Researchers have figured out how to create genetic plants to grow deeper roots, potentially improving carbon storage, drought resistance, and flood protection. This research is a part of Salk Institute’s Harnessing Plants Initiative which allows plants to capture from the atmosphere and then store the carbon into the ground.
When a plant is able to grow a deeper root system, it allows them to store carbon much deeper in the ground under more suitable soil. Researchers have known that plant hormone auxin is responsible for the growth of its roots but were unaware of how it affected the root system.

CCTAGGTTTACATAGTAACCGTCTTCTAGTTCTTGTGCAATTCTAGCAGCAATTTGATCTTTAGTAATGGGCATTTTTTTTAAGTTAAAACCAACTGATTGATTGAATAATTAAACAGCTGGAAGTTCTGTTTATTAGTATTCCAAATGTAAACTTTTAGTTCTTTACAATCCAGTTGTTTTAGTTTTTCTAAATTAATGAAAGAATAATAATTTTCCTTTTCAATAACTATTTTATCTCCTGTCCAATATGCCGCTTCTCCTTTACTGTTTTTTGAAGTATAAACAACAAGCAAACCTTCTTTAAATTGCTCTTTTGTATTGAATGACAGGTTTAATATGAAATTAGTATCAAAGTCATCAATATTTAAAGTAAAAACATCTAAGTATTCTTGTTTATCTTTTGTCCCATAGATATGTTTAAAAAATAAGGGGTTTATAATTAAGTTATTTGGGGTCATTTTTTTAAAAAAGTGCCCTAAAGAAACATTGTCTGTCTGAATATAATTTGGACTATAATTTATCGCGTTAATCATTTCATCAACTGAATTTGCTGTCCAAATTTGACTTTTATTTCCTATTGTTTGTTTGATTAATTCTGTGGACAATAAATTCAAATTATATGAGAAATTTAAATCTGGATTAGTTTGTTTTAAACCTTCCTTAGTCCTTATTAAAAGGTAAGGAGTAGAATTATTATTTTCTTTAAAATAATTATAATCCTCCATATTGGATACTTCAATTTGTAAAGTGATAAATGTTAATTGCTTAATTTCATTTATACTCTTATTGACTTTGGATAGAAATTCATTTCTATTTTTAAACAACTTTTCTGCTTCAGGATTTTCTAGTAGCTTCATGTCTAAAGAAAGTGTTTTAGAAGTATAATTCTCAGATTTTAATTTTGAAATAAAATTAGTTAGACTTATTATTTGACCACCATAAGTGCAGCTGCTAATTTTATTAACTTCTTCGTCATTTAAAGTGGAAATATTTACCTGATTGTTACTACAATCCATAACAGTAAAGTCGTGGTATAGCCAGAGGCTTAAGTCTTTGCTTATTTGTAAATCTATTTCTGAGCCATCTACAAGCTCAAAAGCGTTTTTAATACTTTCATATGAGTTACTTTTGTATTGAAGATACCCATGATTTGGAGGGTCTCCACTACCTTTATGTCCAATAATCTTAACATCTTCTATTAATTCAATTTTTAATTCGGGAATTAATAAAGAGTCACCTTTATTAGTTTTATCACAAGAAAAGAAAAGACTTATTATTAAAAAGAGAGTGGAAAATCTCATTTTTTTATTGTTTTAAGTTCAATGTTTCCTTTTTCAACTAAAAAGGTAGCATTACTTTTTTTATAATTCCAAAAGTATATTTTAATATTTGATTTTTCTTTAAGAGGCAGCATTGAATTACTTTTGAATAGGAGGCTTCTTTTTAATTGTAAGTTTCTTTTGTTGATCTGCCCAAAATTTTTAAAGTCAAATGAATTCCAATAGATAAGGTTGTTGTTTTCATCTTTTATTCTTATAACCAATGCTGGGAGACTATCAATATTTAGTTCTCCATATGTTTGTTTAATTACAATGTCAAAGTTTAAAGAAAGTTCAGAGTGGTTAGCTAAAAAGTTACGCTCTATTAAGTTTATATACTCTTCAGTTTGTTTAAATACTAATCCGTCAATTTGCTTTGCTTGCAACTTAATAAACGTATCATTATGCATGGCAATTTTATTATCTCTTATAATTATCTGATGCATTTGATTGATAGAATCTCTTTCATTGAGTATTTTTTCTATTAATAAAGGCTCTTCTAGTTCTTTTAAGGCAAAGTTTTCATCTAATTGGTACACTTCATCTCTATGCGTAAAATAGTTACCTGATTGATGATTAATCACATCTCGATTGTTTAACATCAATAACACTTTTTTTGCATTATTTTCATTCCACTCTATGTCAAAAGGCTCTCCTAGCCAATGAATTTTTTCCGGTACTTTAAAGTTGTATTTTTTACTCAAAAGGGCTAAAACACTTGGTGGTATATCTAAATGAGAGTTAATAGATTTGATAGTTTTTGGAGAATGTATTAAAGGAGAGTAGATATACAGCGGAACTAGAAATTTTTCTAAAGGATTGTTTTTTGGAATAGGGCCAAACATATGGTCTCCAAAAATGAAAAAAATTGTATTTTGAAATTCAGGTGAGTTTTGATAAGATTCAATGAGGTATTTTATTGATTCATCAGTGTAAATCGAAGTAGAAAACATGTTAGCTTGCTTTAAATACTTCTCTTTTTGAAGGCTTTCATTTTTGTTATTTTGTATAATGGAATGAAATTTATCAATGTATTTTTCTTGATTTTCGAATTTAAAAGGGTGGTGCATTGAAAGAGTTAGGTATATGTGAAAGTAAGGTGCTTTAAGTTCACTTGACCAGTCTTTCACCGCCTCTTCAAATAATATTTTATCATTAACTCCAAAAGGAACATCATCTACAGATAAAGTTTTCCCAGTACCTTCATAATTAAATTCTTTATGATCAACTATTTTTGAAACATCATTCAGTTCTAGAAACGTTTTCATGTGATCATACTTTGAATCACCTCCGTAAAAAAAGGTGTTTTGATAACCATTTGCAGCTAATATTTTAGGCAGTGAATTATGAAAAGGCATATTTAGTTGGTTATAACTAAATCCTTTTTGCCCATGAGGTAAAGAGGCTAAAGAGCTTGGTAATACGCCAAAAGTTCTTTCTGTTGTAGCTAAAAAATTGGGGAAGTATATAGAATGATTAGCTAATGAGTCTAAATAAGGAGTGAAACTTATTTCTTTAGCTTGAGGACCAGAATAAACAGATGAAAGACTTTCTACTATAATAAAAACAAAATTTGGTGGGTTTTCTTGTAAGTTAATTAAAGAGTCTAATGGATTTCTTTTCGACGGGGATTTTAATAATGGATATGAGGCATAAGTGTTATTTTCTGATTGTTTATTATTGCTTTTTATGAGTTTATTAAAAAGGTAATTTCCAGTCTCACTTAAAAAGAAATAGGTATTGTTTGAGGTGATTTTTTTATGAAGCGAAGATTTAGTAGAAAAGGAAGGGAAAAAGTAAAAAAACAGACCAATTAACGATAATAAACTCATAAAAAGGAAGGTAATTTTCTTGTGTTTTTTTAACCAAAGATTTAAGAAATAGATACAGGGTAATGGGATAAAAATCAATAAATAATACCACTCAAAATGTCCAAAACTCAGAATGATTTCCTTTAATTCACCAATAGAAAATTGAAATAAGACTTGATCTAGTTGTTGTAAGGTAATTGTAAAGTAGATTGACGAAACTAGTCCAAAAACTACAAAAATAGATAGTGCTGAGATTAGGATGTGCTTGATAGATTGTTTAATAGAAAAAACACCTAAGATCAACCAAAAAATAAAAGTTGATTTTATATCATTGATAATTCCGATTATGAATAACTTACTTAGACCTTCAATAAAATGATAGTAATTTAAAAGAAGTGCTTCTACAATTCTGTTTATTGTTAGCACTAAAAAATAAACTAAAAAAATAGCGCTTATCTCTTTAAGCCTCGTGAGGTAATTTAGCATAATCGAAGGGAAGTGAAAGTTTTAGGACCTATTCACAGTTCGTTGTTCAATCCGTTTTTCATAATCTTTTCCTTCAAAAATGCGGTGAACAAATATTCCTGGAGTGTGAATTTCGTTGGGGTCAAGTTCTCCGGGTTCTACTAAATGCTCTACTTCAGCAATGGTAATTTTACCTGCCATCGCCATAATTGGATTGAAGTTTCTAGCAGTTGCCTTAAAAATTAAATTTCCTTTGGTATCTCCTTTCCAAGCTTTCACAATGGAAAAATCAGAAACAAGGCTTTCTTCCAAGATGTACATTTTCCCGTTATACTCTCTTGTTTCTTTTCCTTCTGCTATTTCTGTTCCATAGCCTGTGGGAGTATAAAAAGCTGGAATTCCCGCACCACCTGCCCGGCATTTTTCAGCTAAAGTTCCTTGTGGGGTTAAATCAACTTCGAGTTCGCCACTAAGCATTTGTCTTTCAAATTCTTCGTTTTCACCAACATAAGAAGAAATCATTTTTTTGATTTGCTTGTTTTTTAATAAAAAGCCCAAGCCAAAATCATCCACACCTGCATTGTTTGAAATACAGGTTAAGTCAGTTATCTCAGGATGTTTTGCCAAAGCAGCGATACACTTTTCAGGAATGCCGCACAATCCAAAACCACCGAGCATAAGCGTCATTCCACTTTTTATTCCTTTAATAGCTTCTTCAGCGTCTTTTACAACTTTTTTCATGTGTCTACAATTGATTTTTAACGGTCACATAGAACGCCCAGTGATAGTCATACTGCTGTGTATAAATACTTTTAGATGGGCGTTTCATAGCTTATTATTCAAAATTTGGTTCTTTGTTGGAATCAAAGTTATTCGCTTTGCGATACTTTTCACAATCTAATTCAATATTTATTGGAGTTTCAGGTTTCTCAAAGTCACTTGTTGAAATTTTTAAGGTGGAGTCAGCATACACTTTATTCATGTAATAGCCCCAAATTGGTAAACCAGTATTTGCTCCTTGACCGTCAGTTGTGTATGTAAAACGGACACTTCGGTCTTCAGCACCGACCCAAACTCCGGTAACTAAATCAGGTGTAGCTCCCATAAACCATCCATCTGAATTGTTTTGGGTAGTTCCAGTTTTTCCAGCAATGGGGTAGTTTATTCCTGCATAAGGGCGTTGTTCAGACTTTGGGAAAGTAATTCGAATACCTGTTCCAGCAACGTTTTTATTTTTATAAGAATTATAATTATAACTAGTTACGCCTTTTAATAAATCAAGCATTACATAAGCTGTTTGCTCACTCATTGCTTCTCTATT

At the time when plants grow, they tend to store carbohydrates that are difficult to break down by soil microbes, a process which is able to send carbon back into the atmosphere. Harnessing plant initiative is working to store as much as carbon in the molecule suberin. Found in plants root, suberin is resistant to decomposition. Growing deep roots system also means that there is minimal chance of carbon getting back into the atmosphere.
Lead author Wolfgang Busch said, “The idea is not to store more carbon but to store carbon in parts of the soil where the carbon is more stable,”
With the help of this research, not only plants can help slow down climate change, but also they might be able to protect themselves against harsh weather conditions. The scientists are planning to use the new gene on other plants soon, in order to help them retain more carbon.